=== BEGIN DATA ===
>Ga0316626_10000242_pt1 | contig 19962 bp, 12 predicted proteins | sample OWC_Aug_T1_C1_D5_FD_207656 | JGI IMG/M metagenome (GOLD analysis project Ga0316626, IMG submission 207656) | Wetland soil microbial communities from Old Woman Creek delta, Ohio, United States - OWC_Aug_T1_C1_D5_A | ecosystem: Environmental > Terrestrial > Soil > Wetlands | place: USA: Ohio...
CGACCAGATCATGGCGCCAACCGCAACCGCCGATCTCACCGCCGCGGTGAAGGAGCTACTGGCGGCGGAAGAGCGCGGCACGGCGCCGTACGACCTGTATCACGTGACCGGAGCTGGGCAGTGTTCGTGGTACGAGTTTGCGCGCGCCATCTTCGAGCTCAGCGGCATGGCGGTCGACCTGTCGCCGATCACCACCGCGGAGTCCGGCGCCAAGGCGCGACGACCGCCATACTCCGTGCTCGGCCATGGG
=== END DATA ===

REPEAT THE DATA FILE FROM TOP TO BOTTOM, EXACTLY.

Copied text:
>Ga0316626_10000242_pt1 | contig 19962 bp, 12 predicted proteins | sample OWC_Aug_T1_C1_D5_FD_207656 | JGI IMG/M metagenome (GOLD analysis project Ga0316626, IMG submission 207656) | Wetland soil microbial communities from Old Woman Creek delta, Ohio, United States - OWC_Aug_T1_C1_D5_A | ecosystem: Environmental > Terrestrial > Soil > Wetlands | place: USA: Ohio...
CGACCAGATCATGGCGCCAACCGCAACCGCCGATCTCACCGCCGCGGTGAAGGAGCTACTGGCGGCGGAAGAGCGCGGCACGGCGCCGTACGACCTGTATCACGTGACCGGAGCTGGGCAGTGTTCGTGGTACGAGTTTGCGCGCGCCATCTTCGAGCTCAGCGGCATGGCGGTCGACCTGTCGCCGATCACCACCGCGGAGTCCGGCGCCAAGGCGCGACGACCGCCATACTCCGTGCTCGGCCATGGG